UCSB faculty members held a forum yesterday to discuss the increasingly tenuous position of higher education.
Following the success of last year’s “The Future of the University” series, the Interdisciplinary Humanities Center is hosting a new string of lectures on the UC Commission on the Future — which was created to address the University’s financial woes. Yesterday’s discussion detailed the advantages and disadvantages of online college courses, the higher education gap and omnipotent budgetary problems.
Kim McShane-DeBacco, Instructional Development Consultant, said a blend of traditional and online teaching methods are needed in a college learning environment.
“Face to face is where teachers and students can develop empathy and reciprocity, discuss sensitive material and share anecdotes,” McShane-DeBacco said. “In the move to online learning, a new way of being would develop and the teacher could witness their students’ knowledge, learning and being without interference.”
The panel also spoke on the nation’s struggling educational system.
Asian American Studies lecturer Diane Fujino attributed the system’s failures to the Bush administration’s “No Child Left Behind Act,” that requires states seeking federal funding for schools to routinely assess their students’ skills through standardized exams. Fujino said the policy has made teaching more standardized and mechanical.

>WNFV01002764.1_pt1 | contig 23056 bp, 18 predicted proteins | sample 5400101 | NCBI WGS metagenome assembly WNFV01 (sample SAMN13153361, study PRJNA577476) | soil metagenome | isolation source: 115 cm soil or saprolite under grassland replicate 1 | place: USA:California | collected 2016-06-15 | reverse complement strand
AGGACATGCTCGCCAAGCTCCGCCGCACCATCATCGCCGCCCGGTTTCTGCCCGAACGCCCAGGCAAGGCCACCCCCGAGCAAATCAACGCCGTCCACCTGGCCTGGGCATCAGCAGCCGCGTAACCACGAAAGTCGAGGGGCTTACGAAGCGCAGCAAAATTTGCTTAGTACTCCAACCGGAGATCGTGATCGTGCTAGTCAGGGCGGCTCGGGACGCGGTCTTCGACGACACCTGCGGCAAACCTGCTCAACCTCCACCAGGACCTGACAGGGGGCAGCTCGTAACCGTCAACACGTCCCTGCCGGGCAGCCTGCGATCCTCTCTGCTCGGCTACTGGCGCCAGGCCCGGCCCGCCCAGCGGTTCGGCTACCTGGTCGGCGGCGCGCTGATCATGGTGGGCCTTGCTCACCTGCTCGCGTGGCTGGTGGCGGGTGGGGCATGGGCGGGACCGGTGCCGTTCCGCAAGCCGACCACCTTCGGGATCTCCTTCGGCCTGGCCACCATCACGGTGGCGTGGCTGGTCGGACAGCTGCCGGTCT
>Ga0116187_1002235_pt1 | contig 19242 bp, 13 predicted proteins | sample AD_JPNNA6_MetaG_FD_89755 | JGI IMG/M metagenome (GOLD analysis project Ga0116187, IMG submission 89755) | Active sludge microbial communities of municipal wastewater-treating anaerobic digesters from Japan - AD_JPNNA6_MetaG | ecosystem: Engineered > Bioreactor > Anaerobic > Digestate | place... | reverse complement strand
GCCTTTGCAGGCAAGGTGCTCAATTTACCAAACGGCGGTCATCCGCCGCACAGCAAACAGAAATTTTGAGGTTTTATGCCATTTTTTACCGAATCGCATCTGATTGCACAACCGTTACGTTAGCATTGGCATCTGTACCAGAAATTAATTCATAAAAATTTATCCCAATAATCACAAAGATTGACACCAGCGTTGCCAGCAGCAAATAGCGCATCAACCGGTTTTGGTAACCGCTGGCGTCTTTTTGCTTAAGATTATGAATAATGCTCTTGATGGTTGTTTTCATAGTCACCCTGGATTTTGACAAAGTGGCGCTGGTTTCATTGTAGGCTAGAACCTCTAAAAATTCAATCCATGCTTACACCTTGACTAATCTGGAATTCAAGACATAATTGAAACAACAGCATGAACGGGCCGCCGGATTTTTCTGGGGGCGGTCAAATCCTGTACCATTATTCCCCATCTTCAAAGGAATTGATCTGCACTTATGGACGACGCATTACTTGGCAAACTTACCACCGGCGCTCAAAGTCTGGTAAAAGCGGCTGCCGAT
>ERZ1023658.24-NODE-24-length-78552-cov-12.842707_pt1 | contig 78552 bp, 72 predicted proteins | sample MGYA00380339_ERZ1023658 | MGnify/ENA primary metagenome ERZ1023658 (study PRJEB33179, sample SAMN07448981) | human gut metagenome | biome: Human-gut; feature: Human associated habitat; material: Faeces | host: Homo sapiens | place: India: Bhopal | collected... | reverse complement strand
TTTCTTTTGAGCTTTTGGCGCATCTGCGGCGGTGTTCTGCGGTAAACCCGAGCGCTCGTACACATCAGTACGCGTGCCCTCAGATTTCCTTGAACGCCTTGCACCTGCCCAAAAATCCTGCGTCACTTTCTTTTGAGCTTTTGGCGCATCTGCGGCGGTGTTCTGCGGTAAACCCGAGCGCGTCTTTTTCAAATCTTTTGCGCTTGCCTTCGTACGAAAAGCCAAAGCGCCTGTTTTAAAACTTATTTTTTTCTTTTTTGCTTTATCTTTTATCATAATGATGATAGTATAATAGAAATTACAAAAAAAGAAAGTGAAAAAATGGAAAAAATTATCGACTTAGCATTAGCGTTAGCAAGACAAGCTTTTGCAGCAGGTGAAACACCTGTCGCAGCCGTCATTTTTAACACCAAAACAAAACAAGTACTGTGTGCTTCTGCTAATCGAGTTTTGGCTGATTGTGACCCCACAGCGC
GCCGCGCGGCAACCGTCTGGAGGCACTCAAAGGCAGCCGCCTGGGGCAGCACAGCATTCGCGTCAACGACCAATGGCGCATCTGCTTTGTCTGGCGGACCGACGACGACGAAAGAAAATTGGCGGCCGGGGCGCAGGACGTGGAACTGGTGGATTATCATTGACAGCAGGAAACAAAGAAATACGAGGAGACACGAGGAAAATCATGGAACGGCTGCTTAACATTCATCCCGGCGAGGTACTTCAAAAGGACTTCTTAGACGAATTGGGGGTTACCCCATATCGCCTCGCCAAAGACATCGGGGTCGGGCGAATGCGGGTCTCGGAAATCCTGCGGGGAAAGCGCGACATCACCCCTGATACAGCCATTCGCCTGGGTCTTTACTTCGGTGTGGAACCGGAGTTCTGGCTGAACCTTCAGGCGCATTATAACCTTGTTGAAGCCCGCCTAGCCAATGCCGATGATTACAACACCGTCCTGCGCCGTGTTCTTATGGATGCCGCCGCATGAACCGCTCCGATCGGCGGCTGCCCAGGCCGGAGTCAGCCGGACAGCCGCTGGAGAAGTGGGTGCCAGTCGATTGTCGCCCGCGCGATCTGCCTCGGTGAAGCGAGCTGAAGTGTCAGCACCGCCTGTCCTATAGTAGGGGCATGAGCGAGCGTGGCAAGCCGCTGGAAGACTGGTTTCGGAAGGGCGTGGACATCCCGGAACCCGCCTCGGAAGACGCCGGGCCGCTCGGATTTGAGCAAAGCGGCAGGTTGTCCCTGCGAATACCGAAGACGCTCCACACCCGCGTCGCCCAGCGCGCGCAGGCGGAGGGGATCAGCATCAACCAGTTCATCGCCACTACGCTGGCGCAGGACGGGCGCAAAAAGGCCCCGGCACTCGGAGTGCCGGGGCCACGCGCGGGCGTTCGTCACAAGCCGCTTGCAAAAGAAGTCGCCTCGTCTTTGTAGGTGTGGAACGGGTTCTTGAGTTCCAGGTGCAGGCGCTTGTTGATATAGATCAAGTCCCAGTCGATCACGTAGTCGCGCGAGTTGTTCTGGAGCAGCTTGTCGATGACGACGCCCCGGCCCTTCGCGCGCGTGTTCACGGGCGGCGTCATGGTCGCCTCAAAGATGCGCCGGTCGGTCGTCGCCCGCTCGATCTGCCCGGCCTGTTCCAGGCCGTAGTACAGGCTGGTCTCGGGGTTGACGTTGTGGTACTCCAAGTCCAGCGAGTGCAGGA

“It has become evident in the last 10 years or so that students want to learn in more formulaic ways,” she said. “They want to know what they have to do to get A’s.”
According to the faculty, increased reliance on rote memorization has prevented college students from reading anything outside of their curriculum.
Additionally, Chris Hoeckly, Director of the Gaede Institute for the Liberal Arts at Westmont College, said the nation’s education system is in decline.
“You are teaching some of the brightest students in America, but probably, you struggle with how ill equipped they are to address the challenging social and political issues of the 21st century,” he said.
Furthermore, Hoeckley said there is a wide social divide between college graduates and those who haven’t received secondary education.
“If there is something that every UCSB student should know in order to be an educated and enlightened citizen, they should have learnt it in high school,” Hoeckley said. “Otherwise, there is a suggestion of a social division between civically well-equipped college graduates and the civically ill-equipped — those who haven’t been to college.”
The next debate — titled “What is the New Normal in Higher Education?” — will be held on Nov. 8 in the McCune Conference Room, Humanities and Social Sciences Building room 6020.